Book Review: Delicate Condition by Danielle Valentine

Pregnancy has long been romanticized in popular culture, with decades of images of expectant mothers gliding happily through their days with little change outside of their wardrobe required of them. Recent media has gone some way towards showing the harsher reality of just how difficult the experience can be, but it still generally glosses over the worst parts. Not so in Delicate Condition, the adult debut by YA author Danielle Valentine. Here, she uses the trappings of a paranoid horror story to bring to light the myriad traumas women can experience at every step of the process of creating life, and the ways in which those charged with guiding them along the path can so thoughtlessly cast their concerns aside.

Struggling actress Anna Alcott hadn’t thought herself the type to want children until one day she found that she was. Of course, it takes more than a desire to be a mother to become one, and she has been struggling to conceive with her husband, Dex. Now suffering through rounds of IVF while also experiencing a late career breakthrough due to critical acclaim for her role in a small indie film, she begins to notice odd occurrences and suspicious people around her and can’t help but wonder if perhaps someone is trying to prevent her from giving birth. Of course, no one believes her, not even Dex, but she becomes more and more convinced that she’s right.

That Winter she heads into hiding at a friend’s home in the Hamptons, with her husband and new bodyguard in tow. While there, she suffers a traumatic miscarriage, the cause of which can’t be explained though a suspicious woman was inside the hospital before it occurred. Now despondent, Anna heads back into hiding, only to then feel symptoms that she might still be pregnant after all. Her situation becomes increasingly strange as she continues to be disbelieved, and she fights to determine what is happening to her and to her possibly still-present baby.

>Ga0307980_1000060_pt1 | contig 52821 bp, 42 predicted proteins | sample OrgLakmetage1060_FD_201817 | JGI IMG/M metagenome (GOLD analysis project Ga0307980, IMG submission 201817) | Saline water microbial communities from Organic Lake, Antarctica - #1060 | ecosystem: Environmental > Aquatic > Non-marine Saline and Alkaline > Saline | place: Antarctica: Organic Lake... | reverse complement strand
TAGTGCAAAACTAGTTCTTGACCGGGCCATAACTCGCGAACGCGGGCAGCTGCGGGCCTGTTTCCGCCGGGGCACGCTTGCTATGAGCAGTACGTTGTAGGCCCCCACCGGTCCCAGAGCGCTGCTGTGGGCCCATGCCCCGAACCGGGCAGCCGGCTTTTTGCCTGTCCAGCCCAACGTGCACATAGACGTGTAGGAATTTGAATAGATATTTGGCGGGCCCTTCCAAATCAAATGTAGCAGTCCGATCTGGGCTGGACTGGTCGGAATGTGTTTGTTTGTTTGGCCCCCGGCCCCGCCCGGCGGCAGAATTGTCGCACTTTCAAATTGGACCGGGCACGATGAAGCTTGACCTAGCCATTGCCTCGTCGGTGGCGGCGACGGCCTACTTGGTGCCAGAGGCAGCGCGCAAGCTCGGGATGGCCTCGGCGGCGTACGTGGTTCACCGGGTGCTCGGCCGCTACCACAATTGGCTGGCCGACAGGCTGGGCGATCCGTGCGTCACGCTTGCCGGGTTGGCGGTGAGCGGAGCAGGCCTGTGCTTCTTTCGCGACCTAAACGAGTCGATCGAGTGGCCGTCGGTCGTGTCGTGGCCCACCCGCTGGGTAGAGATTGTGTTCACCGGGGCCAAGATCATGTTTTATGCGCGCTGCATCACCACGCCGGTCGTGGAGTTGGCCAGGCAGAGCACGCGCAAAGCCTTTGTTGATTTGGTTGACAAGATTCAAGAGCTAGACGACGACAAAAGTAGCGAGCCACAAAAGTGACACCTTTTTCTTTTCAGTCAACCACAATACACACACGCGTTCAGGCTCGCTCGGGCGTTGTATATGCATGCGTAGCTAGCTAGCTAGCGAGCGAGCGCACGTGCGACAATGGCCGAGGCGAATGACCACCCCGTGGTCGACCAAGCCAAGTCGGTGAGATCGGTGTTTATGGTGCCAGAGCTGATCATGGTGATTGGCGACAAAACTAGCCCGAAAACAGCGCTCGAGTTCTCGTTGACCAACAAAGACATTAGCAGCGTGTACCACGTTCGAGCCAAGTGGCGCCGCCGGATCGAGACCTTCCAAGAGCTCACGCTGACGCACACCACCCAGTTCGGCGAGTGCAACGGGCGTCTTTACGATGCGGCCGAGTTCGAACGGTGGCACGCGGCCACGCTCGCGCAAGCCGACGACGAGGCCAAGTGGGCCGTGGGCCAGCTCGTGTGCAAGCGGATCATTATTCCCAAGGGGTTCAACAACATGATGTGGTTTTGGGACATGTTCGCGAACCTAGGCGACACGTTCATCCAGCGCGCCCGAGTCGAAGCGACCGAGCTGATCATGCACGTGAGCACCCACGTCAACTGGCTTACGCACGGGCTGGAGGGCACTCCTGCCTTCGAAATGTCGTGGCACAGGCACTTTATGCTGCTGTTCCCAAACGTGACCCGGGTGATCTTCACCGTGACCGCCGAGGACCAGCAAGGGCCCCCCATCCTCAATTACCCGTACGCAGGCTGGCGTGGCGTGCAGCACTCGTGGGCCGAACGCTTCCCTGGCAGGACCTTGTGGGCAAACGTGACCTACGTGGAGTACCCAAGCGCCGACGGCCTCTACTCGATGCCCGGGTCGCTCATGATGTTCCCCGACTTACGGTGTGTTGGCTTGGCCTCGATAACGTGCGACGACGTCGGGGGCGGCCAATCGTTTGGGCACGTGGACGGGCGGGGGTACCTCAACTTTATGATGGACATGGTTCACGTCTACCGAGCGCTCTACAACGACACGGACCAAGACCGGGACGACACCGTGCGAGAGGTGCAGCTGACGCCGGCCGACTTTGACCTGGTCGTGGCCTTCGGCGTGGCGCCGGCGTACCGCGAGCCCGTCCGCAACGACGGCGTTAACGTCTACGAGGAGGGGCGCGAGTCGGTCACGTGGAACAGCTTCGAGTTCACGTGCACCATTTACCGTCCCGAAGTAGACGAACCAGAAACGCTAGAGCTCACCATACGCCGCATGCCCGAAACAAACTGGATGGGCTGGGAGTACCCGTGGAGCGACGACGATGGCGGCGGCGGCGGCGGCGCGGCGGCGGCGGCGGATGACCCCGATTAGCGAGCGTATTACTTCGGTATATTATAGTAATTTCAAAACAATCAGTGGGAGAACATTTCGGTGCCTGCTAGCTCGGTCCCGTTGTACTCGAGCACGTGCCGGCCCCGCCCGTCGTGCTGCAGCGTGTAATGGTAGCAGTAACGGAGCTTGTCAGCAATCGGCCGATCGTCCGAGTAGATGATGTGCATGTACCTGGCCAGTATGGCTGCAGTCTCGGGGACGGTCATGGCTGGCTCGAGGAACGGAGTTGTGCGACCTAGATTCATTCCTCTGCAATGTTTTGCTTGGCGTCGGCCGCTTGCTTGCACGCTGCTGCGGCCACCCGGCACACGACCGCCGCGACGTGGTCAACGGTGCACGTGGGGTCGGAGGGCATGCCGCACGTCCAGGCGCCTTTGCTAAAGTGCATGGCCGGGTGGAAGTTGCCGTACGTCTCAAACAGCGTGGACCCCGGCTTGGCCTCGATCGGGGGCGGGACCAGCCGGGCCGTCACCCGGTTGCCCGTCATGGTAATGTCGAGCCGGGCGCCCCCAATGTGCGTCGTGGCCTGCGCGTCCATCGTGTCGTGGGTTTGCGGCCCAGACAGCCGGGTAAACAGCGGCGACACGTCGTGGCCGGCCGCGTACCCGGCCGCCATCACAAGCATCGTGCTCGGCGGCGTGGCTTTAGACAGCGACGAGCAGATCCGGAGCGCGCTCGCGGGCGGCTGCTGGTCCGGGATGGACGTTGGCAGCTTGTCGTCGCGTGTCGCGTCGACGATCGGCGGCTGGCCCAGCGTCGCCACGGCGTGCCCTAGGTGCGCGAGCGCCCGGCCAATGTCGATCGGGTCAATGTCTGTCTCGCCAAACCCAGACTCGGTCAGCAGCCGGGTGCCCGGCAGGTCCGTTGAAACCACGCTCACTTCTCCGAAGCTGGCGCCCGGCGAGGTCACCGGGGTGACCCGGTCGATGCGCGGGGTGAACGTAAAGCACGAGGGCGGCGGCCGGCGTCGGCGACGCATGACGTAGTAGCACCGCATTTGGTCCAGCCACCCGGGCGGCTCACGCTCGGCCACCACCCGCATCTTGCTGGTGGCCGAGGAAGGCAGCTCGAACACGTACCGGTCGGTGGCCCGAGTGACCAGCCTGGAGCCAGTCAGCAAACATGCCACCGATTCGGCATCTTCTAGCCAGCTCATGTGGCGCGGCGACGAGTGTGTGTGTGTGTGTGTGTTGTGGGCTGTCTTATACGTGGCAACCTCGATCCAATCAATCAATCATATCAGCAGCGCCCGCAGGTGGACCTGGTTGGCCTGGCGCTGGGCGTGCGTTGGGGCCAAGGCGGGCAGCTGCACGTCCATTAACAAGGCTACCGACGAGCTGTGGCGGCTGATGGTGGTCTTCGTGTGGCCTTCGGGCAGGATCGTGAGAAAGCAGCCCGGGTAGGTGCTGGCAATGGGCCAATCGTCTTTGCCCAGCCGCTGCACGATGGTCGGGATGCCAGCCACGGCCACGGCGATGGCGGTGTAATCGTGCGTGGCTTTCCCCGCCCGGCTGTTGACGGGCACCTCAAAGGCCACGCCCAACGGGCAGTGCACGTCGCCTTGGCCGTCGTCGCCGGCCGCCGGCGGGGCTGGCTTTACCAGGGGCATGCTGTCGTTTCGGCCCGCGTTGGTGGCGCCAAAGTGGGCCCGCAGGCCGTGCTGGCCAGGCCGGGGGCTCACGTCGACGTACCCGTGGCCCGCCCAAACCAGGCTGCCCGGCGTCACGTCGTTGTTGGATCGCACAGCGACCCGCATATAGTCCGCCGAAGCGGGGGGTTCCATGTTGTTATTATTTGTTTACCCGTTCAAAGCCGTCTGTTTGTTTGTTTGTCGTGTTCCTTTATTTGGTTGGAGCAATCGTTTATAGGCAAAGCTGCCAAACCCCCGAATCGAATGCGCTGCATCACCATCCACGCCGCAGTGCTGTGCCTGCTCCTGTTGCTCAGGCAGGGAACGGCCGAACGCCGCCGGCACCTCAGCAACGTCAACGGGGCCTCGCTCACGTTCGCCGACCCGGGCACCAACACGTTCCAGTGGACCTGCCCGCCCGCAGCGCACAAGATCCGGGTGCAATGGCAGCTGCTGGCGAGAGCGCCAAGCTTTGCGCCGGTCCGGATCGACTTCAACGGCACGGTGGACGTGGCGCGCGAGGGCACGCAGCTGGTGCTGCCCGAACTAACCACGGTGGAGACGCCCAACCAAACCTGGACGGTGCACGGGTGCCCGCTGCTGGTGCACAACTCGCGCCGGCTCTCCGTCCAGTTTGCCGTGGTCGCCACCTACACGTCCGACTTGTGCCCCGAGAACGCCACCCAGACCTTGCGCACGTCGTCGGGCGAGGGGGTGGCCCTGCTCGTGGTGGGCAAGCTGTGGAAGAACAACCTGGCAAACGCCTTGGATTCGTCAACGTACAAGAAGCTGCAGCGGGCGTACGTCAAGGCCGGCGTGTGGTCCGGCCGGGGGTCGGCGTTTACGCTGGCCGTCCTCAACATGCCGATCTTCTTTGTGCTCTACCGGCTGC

This is a harrowing read, that continually layers on the tension to almost unbearable levels. Those who’ve experienced pregnancy for themselves will likely find the book especially relatable, but many of us can understand the feeling of being dismissed despite knowing that something is wrong. This is easily one of the scarier novels I’ve read in some time while also a searing indictment of our current healthcare system, in particular in the ways it ignores women’s suffering. The author doesn’t pull any punches, so those with traumas around pregnancy should probably steer clear, but for everyone else this will easily rank as one of the best horror novels of the year. ★★★★★

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★★★★★ = Excellent | ★★★★ = Very Good | ★★★ = Good | ★★ = Fair | ★ = Poor

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